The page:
Larosa: My name is Larosa. My native country is the Democratic Republic of Congo. I am a heterosexual black female. I grew up in an upper middle class family with my father, mother and four siblings. I spent eighteen years of my life in my Country where I graduated high school in 2003. I left the family house when I turned nineteen to go to South Africa for school. The reason I chose South Africa was that I wanted to learn English, since my native language is French. Another reason was the proximity. I wanted to be close my Country so that I could travel back and forth to visit the one I call “mine”. I started my experience in life in South Africa. Leaving without my parents shaped my behavior in many ways. I learned how to stand up for myself and how to care take of myself. South Africa was an eye opener for me. It is a very racist country. Black South Africans have been being emancipated for decades. The repercussions of the Apartheid are still affecting their behavior. I was really upset observing that Blacks and Whites in the university I was attending were separated. I had hardly seen Blacks and Whites hanging around together. In 2007, my family and I moved in the United States. This was a brand new journey into the unknown countries, with unknown expectations. The most stressful thing I encountered in the U.S was the refusal of my credits from South Africa. I restarted College as a freshmen student. I joined Palomar College, where I graduated in May 2011; then I transferred to California States San Marcos. I decided to take women’s studies just to complete my General Education. However, I am surprised that this class is giving me the opportunity to speak out about my fellow women back in Africa.
M: My name is M, and I am 19 years old. My social location is: I am White and Italian, I am upper middle class, I am able and healthy, I am straight, and I am a female. I am oppressed as a female but that does not stop me from doing and making anything possible. I work fulltime as well as go to school fulltime. It can be overwhelming at times but I do what I can to balance my life and make time for my school work. I did not grow up in the traditional household, which has a lot to do with who I am today. I believe women do have the opportunities to have equality.
Ann Pillai: I was born on the east coast, to a low to middle class family. I’ve had a rough and hectic childhood. I consider myself a feminist because of all the circumstances and issues I encountered throughout my life. I don’t like myself to be classified as a “PMS-ing” girl who simply follows the clichéd stereotype of what most people consider a feminist. I can’t speak for anyone else, but I can definitely speak for myself when I say that I write to inform people instead of directing the blame or pointing the finger to someone. Being wronged in my life gives me the yearning to reach out to someone and make the difference that I was lacking in my early life. So that is what my intentions are for this publication, to leave a piece of me and my experiences for someone else to take and run with. Each and every individual has something (message, experience, or idea) to keep, to share, and to cherish.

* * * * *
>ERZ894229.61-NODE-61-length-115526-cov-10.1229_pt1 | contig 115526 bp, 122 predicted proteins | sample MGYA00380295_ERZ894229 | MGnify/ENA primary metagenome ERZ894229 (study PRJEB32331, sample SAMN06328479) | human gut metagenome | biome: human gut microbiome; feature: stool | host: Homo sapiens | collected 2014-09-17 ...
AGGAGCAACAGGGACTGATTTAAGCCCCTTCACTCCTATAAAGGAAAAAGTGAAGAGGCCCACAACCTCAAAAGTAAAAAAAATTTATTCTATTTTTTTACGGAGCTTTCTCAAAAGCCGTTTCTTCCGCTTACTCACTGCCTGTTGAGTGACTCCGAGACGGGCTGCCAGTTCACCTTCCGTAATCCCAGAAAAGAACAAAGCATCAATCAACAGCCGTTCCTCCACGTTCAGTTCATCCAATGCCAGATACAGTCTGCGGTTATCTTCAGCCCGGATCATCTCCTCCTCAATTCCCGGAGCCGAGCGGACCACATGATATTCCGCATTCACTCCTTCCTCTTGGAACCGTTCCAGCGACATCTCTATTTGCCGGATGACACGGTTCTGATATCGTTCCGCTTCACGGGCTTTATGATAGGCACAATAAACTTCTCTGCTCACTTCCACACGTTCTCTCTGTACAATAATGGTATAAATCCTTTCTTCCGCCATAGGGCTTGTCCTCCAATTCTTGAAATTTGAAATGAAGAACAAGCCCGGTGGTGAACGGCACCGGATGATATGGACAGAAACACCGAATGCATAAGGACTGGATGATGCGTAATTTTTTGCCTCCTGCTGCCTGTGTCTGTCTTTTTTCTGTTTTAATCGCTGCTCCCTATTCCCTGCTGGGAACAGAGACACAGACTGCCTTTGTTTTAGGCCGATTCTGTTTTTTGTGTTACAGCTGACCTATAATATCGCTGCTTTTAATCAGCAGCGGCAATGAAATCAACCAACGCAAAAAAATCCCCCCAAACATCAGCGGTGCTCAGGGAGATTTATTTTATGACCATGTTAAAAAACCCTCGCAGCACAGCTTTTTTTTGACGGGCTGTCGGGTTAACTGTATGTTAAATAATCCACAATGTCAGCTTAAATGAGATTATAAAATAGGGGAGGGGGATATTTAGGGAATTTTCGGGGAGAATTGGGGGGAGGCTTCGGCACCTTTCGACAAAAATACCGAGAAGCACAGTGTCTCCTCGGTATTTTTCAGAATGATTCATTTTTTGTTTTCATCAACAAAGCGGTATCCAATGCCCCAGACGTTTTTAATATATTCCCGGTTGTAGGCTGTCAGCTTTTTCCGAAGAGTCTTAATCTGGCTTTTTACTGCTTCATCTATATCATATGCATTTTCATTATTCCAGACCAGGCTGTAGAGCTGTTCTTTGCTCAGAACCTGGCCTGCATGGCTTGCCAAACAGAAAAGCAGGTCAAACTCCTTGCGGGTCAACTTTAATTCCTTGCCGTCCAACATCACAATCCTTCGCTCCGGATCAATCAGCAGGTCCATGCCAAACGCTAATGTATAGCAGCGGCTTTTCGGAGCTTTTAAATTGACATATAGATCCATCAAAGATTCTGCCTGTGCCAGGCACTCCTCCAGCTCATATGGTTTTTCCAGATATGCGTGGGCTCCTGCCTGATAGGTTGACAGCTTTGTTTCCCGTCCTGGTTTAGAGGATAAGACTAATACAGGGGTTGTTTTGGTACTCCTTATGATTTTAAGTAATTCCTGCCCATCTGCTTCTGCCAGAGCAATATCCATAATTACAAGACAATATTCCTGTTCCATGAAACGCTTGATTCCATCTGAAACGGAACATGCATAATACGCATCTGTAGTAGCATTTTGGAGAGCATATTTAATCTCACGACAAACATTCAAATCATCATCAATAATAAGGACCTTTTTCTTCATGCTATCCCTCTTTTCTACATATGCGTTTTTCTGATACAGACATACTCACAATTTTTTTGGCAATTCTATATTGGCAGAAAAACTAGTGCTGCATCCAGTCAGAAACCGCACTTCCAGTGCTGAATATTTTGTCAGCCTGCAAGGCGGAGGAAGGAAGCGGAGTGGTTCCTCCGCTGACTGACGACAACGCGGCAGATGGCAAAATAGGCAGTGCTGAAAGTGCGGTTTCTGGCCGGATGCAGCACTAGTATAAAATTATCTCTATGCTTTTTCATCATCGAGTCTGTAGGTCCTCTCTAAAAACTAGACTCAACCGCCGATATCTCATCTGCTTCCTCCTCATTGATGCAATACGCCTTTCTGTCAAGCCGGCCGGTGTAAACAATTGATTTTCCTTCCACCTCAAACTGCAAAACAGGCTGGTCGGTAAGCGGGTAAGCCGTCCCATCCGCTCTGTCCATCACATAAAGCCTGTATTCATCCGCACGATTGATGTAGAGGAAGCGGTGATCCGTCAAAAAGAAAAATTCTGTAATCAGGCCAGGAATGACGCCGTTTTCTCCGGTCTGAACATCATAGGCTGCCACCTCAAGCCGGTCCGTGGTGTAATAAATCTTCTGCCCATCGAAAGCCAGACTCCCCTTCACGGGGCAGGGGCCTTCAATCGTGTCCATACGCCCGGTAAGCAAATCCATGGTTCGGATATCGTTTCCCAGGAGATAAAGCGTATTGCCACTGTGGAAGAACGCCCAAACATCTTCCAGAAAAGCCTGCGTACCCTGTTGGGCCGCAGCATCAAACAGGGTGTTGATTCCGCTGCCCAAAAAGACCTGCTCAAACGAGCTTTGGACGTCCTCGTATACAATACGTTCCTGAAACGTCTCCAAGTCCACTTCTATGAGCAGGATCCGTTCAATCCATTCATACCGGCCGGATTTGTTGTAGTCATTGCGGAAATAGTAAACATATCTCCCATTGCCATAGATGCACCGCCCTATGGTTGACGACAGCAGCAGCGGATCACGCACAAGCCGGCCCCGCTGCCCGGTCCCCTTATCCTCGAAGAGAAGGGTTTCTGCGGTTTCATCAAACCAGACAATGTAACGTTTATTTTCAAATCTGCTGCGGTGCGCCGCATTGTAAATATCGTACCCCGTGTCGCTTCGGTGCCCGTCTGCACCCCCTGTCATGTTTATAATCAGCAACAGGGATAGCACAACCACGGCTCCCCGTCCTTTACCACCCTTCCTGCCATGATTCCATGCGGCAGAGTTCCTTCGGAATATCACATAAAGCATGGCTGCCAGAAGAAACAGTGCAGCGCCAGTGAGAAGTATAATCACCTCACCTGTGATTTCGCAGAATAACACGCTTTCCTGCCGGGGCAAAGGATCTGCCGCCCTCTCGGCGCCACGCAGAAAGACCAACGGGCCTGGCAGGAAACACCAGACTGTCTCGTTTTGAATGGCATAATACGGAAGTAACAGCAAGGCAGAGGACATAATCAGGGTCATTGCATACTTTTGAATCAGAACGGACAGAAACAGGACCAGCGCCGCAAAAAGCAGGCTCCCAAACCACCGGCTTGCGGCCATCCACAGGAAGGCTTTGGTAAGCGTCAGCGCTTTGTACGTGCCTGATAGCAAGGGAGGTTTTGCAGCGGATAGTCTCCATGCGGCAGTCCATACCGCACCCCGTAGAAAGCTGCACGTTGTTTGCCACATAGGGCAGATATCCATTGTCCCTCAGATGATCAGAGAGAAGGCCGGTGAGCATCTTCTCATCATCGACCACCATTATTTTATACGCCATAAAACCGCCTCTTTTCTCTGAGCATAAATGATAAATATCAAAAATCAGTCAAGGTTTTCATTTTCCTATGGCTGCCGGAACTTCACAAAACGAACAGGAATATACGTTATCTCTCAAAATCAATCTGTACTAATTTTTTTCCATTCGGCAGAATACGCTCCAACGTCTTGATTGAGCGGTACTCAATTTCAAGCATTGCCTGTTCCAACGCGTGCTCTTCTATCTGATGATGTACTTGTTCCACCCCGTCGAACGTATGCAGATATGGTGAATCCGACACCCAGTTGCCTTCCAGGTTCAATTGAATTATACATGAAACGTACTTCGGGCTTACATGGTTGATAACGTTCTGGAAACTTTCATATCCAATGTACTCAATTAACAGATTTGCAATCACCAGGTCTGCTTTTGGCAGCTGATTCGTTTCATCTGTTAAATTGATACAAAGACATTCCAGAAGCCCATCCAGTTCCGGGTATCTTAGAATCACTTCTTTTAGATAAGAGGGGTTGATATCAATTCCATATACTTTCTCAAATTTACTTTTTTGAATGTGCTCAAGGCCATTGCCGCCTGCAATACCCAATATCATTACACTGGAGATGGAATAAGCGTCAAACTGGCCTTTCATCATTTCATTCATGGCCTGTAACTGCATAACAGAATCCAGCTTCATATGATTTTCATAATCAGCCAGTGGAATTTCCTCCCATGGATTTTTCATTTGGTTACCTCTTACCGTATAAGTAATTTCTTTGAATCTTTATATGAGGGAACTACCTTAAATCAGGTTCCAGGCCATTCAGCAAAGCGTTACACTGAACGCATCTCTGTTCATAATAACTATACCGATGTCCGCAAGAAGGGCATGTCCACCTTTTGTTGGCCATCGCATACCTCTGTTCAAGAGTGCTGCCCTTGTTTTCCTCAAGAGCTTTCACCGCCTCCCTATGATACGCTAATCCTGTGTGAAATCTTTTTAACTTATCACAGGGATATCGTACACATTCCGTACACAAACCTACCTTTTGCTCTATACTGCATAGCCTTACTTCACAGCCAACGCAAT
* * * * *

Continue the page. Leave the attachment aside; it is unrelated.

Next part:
Lily Wiley: I was born and raised in a teeny suburb of Chicago. In the middle of high school, my mom relocated to San Diego, dragging me with her. I didn’t complain, as living in California is a dream come true! The weather is always wonderful, even when it rains, which is a rare occurrence, it is welcomed with open arms! I was raised by a single-mom with strict Christian values. Right and wrong were clearly defined for me, and I did not always understand why certain things were so wrong. I guess one could say I fiercely rebelled from those rigid guidelines. I see people as individuals, not as their actions. I believe people are good, and that the world’s core is one of goodness. However, I see that our world has a lot wrong with it right now. I aim to change some of that before my time here is up. I believe the best way to change the world is to empower the youth of the world, that is why I am going into education. I want each child to feel important and powerful, and to do good things with their power.
Michaella: I am a fourth year college student at Cal State University San Marcos, where I have been working towards getting my teaching credential for elementary aged students. I live in San Marcos, and have been a resident of California all of my life. My passions include running, working with children in and outside of the classroom, and advocating for the underdog. I have been enrolled in women’s studies classes on and off during my four years on campus, and have taken a great interest in spreading awareness on issues concerning all of our nation, as well as on a global level. My hope is that my advocating and help will find its way to those who need it the most.